Frames from television program (1964) featuring a demo of Ivan Sutherland's Sketchpad, edited in Photoshop to show the onscreen graphics more clearly.
Here at Rhizome, the big news of July 2013 was the launch of the open-access media conservation project XFR STN, a collaboration with the New Museum. We asked artists to Bring Us Your Obsolete Digital Media. Treasures are now beginning to emerge, and can be seen on the Internet Archive. The press is taking note.
In Editorial, the most-read article on Rhizome was Software Takes Command: An Interview with Lev Manovich, followed by the announcement of the commissioned artists for 2013-2014. The comment of the month goes to Curt Cloninger, who shared his detailed notes on the proper approach to Situationist Tubing. (If you plan to tube this summer, make sure to read this first.)
Prosthetic Knowledge assembled a much-Liked collection of works on dance and technology. Orit Gat explored the idea of The Book as Interface in her review of the new publication from or-bits.com, WYSIWYG. Michael Connor explored the emerging language of the website takeover in the most recent effort by Hannah Perry and Bubblebyte. Rafaël Rozendaal and Jürg Lehni appreciated the finer points of Vectors. Daniel Rourke profiled artist Nick Briz about the politics of the glitch, Karen Archey interviewed Biennial of the Americas curator Carson Chan about post-internet curating, and Zoë Salditch interviewed 4Chan founder and creator of DrawQuest Chris Poole. Eva Díaz discussed the geodesic dome as a networked structure from Drop City to Rockaway Beach.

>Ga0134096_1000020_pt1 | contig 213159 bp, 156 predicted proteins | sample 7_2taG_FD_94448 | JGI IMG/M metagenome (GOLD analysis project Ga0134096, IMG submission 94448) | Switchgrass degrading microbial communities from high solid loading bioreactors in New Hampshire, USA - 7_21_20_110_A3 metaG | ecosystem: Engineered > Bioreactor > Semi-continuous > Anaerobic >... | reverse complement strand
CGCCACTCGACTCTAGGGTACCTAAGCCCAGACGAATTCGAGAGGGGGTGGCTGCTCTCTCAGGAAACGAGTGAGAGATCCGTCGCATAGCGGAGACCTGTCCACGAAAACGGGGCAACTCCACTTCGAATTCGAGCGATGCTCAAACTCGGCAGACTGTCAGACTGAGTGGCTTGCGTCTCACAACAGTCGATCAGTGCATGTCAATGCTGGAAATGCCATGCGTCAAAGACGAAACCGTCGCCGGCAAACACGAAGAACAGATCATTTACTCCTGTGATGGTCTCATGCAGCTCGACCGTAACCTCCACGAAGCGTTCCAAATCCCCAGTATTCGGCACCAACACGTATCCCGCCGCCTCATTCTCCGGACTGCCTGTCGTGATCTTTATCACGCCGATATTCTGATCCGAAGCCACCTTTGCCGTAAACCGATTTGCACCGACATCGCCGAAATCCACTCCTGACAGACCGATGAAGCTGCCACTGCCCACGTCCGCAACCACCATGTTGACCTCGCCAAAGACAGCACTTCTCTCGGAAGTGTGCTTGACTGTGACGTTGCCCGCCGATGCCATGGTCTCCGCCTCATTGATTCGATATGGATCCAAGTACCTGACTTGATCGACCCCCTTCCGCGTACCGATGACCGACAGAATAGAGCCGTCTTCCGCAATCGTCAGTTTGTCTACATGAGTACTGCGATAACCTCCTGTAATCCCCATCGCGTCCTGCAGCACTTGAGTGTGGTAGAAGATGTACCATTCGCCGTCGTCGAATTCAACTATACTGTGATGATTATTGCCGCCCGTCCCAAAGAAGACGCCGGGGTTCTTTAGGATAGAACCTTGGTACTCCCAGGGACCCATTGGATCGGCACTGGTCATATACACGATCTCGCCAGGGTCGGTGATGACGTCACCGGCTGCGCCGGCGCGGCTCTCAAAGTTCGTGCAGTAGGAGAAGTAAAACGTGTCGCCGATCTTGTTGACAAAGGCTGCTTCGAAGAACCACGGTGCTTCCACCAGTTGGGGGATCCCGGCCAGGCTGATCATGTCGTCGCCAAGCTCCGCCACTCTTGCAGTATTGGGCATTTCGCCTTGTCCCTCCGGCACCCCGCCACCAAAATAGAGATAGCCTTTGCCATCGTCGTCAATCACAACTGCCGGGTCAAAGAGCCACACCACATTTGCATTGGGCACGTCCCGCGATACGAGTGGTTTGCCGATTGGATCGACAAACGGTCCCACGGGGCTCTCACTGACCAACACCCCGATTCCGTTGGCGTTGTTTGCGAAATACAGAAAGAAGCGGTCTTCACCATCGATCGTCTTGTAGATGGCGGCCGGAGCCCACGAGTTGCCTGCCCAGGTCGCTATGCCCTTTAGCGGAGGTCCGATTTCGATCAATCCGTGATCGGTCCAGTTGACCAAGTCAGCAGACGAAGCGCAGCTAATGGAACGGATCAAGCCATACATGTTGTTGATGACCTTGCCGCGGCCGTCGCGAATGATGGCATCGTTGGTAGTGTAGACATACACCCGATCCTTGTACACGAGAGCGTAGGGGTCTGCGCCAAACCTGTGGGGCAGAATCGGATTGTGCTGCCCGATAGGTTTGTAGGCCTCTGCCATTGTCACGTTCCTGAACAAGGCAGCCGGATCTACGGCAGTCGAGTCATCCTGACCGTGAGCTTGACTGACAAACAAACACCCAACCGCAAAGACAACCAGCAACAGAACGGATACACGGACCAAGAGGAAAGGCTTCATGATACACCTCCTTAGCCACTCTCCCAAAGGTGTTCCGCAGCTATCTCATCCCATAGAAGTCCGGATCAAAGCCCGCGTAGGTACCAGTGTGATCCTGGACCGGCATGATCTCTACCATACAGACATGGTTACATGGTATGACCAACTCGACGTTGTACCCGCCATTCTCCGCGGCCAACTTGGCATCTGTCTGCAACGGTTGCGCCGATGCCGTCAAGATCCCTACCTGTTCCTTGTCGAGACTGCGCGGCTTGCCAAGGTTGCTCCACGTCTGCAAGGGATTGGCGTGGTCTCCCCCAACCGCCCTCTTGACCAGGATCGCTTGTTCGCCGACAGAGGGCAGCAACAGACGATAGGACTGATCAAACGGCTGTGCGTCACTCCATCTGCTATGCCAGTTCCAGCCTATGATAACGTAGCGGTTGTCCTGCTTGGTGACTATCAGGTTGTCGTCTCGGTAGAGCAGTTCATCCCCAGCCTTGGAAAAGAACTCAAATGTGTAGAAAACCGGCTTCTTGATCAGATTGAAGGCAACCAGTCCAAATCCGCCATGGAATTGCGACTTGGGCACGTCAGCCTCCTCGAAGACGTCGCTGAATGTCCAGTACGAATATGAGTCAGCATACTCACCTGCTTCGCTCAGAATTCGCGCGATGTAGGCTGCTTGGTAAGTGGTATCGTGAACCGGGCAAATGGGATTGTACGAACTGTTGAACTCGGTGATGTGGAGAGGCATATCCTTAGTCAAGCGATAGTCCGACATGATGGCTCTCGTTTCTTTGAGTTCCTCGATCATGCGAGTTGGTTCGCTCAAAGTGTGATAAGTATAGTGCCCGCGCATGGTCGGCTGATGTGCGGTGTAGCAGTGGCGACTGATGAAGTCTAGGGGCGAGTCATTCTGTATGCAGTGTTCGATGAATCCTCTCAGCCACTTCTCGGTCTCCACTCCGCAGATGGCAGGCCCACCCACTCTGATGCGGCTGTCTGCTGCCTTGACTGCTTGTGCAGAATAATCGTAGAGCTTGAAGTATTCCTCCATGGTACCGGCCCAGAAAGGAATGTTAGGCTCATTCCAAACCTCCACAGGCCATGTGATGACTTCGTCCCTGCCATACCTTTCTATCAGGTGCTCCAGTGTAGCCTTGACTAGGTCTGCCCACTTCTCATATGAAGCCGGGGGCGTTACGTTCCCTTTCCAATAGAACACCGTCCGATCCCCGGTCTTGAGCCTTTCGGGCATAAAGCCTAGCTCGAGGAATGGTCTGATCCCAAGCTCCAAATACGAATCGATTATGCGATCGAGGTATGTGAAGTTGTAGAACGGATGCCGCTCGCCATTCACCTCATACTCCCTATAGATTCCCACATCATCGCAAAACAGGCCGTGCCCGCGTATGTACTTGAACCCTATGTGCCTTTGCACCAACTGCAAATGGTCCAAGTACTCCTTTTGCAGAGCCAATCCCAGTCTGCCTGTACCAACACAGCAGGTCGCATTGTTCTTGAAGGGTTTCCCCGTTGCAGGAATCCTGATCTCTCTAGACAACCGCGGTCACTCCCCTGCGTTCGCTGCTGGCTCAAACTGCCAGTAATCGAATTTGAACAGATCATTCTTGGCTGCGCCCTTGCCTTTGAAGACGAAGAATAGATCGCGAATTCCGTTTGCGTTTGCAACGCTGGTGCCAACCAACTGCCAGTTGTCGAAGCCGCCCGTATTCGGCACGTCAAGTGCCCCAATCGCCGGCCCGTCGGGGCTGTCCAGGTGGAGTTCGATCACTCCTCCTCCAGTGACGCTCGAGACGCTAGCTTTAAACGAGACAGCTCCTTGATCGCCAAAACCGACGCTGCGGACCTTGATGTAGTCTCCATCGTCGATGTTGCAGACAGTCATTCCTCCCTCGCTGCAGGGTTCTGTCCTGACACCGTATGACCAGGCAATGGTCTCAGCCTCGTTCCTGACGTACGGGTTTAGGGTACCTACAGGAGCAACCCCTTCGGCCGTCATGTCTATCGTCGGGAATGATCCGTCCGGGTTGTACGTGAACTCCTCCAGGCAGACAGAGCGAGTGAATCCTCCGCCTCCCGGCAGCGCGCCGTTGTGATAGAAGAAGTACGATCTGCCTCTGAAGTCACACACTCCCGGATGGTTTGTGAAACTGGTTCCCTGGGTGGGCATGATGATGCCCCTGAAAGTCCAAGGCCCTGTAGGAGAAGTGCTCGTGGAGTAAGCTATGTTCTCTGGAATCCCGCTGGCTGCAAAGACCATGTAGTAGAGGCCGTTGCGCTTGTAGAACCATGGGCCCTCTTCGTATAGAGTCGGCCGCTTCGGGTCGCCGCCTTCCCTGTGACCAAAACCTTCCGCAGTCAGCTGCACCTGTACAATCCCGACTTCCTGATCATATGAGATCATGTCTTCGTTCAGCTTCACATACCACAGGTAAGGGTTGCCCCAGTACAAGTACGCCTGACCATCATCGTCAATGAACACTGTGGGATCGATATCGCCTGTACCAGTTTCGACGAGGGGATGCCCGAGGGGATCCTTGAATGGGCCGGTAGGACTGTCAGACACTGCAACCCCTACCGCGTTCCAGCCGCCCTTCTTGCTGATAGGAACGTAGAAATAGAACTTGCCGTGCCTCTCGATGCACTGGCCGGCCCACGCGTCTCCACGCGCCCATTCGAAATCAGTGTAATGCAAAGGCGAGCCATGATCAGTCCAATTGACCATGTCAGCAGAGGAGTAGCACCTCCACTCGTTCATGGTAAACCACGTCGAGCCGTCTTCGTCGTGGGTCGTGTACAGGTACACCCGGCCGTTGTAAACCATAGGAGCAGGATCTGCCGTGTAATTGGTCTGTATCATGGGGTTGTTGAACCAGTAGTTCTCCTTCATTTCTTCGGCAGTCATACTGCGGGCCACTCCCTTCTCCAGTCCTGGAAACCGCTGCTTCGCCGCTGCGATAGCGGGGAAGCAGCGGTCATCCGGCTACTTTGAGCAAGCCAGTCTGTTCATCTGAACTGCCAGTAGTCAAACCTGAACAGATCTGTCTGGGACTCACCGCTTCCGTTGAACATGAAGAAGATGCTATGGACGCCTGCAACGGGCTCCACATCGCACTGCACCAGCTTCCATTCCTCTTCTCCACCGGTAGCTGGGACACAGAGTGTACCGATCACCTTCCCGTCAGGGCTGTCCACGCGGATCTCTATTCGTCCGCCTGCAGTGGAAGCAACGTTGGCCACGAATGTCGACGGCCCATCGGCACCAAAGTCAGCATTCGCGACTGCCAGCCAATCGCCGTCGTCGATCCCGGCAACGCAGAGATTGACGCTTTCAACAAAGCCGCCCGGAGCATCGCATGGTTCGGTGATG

With stories of data gathering in the news constantly this month, we featured Clark Stoeckley's graphic novel-in-progress about Bradley Manning and asked pointed questions about Miranda July's ongoing series of emails from the Sent Folders of notable people, We Think Alone. We also marked the fall of Apple's Patent on the Pinch-and-Zoom (summary: your gestures can still be patented as Alex Provan warned).
Finally, our series of Performance GIFs came to an end with #10: Paul Kindersley and #11: Jesse Darling. It's been fun seeing the contributions come in over the past few months, and we want to offer our thanks to Jesse and to all of the participating artists. We look forward to revisiting this series in the future.
Anti-Media. Ephemera on Speculative Arts, by researcher and theorist Florian Cramer.
Publisher NAI Booksellers writes: Literature written in the style of computer code, electro-acoustic compositions with newly created sounds, but also subcultures with clearly identifiable manifestations, from Internet porn to neo-Nazis and anti-copyright activists: high-, low- and subculture have long been impossible to distinguish, including in the degree of their self-reference. Art and media criticism focuses mainly on the concepts, not on the objects themselves. In Anti-Media Florian Cramer shows, through a close reading of cultural expressions and analysis of media and art criticism, how these constantly refer to their tradition, language and medium while trying to subvert them.
I've never reviewed nor even read anything that looked remotely like this book before. It is bold, thought-provoking, and extremely fast-paced.
Cramer makes fearless statements about interactivity, pop music, social hacking (that one was a fun chapter), 'openness' and many concepts and ideas that we brandish without much thoughts as if they were magical formulas. While reading his book, however, i realized once again that our writings, works and discussions rely on cultural terms which precise meaning, extent, impacts, and limits we often take for granted.